Large family listed below

Mustelidae

Large family listed below

Family Canidae
Canidae
(includes dogs)

Atelocynus

Short-eared dog
Short-eared dog
(A. microtis)

Canis

Side-striped jackal
Side-striped jackal
(C. adustus) African golden wolf
African golden wolf
(C. anthus) Golden jackal
Golden jackal
(C. aureus) Coyote
Coyote
(C. latrans) Gray wolf
Gray wolf
(C. lupus) Black-backed jackal
Black-backed jackal
(C. mesomelas) Red wolf
Red wolf
(C. rufus) Ethiopian wolf
Ethiopian wolf
(C. simensis)

Cerdocyon

Crab-eating fox
Crab-eating fox
(C. thous)

Chrysocyon

Maned wolf
Maned wolf
(C. brachyurus)

Cuon

Dhole
Dhole
(C. alpinus)

Lycalopex

Culpeo
Culpeo
(L. culpaeus) Darwin's fox
Darwin's fox
(L. fulvipes) South American gray fox
South American gray fox
(L. griseus) Pampas fox
Pampas fox
(L. gymnocercus) Sechuran fox
Sechuran fox
(L. sechurae) Hoary fox
Hoary fox
(L. vetulus)

Lycaon

African wild dog
African wild dog
(L. pictus)

Nyctereutes

Raccoon
Raccoon
dog (N. procyonoides)

Otocyon

Bat-eared fox
Bat-eared fox
(O. megalotis)

Speothos

Bush dog
Bush dog
(S. venaticus)

Urocyon

Gray fox
Gray fox
(U. cinereoargenteus) Island fox
Island fox
(U. littoralis)

Vulpes (Foxes)

Bengal fox
Bengal fox
(V. bengalensis) Blanford's fox
Blanford's fox
(V. cana) Cape fox
Cape fox
(V. chama) Corsac fox
Corsac fox
(V. corsac) Tibetan sand fox
Tibetan sand fox
(V. ferrilata) Arctic fox
Arctic fox
(V. lagopus) Kit fox
Kit fox
(V. macrotis) Pale fox
Pale fox
(V. pallida) Rüppell's fox
Rüppell's fox
(V. rueppelli) Swift fox
Swift fox
(V. velox) Red fox
Red fox
(V. vulpes) Fennec fox
Fennec fox
(V. zerda)

Family Mustelidae

Lutrinae (Otters)

Aonyx

African clawless otter
African clawless otter
(A. capensis) Oriental small-clawed otter
Oriental small-clawed otter
(A. cinerea)

Enhydra

Sea otter
Sea otter
(E. lutris)

Hydrictis

Spotted-necked otter
Spotted-necked otter
(H. maculicollis)

Lontra

North American river otter
North American river otter
(L. canadensis) Marine otter
Marine otter
(L. felina) Neotropical otter
Neotropical otter
(L. longicaudis) Southern river otter
Southern river otter
(L. provocax)

Lutra

Eurasian otter
Eurasian otter
(L. lutra) Hairy-nosed otter
Hairy-nosed otter
(L. sumatrana)

Lutrogale

Smooth-coated otter
Smooth-coated otter
(L. perspicillata)

Pteronura

Giant otter
Giant otter
(P. brasiliensis)

Mustelinae (including badgers)

Arctonyx

Hog badger
Hog badger
(A. collaris)

Eira

Tayra
Tayra
(E. barbara)

Galictis

Lesser grison
Lesser grison
(G. cuja) Greater grison
Greater grison
(G. vittata)

Gulo

Wolverine
Wolverine
(G. gulo)

Ictonyx

Saharan striped polecat
Saharan striped polecat
(I. libyca) Striped polecat
Striped polecat
(I. striatus)

Lyncodon

Patagonian weasel
Patagonian weasel
(L. patagonicus)

Martes (Martens)

American marten
American marten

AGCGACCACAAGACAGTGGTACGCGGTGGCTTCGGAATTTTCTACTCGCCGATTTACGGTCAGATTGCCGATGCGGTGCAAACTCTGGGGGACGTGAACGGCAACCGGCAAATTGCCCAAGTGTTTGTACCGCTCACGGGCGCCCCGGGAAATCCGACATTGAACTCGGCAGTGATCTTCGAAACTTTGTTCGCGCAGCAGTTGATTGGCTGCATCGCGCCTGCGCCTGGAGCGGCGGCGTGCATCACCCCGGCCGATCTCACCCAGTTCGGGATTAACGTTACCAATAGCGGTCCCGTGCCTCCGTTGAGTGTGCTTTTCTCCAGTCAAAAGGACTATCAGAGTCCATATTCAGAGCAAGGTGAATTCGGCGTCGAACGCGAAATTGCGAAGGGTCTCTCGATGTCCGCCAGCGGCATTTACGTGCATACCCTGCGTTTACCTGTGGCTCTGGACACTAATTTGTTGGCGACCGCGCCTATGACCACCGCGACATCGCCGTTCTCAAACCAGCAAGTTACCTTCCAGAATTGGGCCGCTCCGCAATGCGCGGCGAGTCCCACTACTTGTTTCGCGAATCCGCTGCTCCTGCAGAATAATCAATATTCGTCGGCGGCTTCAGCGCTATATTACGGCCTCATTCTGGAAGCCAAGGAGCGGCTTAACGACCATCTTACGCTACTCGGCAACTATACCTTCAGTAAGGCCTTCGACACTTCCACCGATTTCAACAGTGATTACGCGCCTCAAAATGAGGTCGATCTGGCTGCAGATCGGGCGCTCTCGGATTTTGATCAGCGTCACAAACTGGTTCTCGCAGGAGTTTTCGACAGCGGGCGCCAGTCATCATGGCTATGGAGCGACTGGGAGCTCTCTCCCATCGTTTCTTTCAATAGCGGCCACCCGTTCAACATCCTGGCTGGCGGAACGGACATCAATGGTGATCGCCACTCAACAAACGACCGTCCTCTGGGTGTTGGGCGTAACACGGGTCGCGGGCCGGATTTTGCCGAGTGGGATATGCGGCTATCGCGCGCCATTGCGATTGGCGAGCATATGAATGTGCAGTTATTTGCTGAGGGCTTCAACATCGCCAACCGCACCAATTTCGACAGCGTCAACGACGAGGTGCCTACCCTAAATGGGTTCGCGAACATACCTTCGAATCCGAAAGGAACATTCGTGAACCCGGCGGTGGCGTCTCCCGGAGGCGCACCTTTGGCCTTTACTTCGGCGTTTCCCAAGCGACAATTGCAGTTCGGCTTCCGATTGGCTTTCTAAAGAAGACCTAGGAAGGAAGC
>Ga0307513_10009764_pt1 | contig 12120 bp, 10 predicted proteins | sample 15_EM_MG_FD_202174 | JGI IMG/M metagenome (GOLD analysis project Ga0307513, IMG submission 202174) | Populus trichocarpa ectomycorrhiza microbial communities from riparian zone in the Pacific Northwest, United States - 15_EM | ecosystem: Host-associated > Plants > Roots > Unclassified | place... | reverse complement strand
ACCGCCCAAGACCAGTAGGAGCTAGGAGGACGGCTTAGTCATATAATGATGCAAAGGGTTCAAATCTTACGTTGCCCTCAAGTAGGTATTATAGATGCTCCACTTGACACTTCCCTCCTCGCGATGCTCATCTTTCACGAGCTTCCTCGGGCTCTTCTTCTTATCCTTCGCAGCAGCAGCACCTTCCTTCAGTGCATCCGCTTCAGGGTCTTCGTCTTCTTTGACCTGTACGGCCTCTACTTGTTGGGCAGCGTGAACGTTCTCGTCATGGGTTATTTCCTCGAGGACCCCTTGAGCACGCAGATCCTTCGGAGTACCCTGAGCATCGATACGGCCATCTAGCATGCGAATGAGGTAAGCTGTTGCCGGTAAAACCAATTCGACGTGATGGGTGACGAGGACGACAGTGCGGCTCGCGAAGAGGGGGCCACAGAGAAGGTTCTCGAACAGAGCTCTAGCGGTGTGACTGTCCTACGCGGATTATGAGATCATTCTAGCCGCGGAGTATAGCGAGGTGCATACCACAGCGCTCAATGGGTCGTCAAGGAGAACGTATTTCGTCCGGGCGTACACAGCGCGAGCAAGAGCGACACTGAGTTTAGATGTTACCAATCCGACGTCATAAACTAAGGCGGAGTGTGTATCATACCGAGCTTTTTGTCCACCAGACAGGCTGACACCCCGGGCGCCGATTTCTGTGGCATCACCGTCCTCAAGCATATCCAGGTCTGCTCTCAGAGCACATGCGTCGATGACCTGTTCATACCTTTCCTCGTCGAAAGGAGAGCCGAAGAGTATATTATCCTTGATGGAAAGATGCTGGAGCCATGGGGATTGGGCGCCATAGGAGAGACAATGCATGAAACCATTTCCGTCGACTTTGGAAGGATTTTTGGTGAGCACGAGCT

(M. americana) Yellow-throated marten
Yellow-throated marten
(M. flavigula) Beech marten
Beech marten
(M. foina) Nilgiri marten
Nilgiri marten
(M. gwatkinsii) European pine marten
European pine marten
(M. martes) Japanese marten
Japanese marten
(M. melampus) Sable
Sable
(M. zibellina)

Pekania

Fisher (P. pennanti)

Meles

Japanese badger
Japanese badger
(M. anakuma) Asian badger
Asian badger
(M. leucurus) European badger
European badger
(M. meles)

Mellivora

Honey badger
Honey badger
(M. capensis)

Melogale (Ferret-badgers)

Bornean ferret-badger
Bornean ferret-badger
(M. everetti) Chinese ferret-badger
Chinese ferret-badger
(M. moschata) Javan ferret-badger
Javan ferret-badger
(M. orientalis) Burmese ferret-badger
Burmese ferret-badger
(M. personata)

Mustela (Weasels and Ferrets)

Amazon weasel
Amazon weasel
(M. africana) Mountain weasel
Mountain weasel
(M. altaica) Stoat
Stoat
(M. erminea) Steppe polecat
Steppe polecat
(M. eversmannii) Colombian weasel
Colombian weasel
(M. felipei) Long-tailed weasel
Long-tailed weasel
(M. frenata) Japanese weasel
Japanese weasel
(M. itatsi) Yellow-bellied weasel
Yellow-bellied weasel
(M. kathiah) European mink
European mink
(M. lutreola) Indonesian mountain weasel
Indonesian mountain weasel
(M. lutreolina) Black-footed ferret
Black-footed ferret
(M. nigripes) Least weasel
Least weasel
(M. nivalis) Malayan weasel
Malayan weasel
(M. nudipes) European polecat
European polecat
(M. putorius) Siberian weasel
Siberian weasel
(M. sibirica) Back-striped weasel
Back-striped weasel
(M. strigidorsa) Egyptian weasel
Egyptian weasel
(M. subpalmata)

Neovison (Minks)

American mink
American mink
(N. vison)

Poecilogale

African striped weasel
African striped weasel
(P. albinucha)

Taxidea

American badger
American badger
(T. taxus)

Vormela

Marbled polecat
Marbled polecat
(V. peregusna)

Taxon identifiers

Wd: Q271459 ADW: Mustela_sibirica ARKive: mustela-sibirica EoL: 311517 Fauna Europaea: 305331 Fossilworks: 157457 GBIF: 5218972 iNaturalist: 41813 ITIS: 621955 IUCN: 41659 MSW: 14001468 NCBI: 36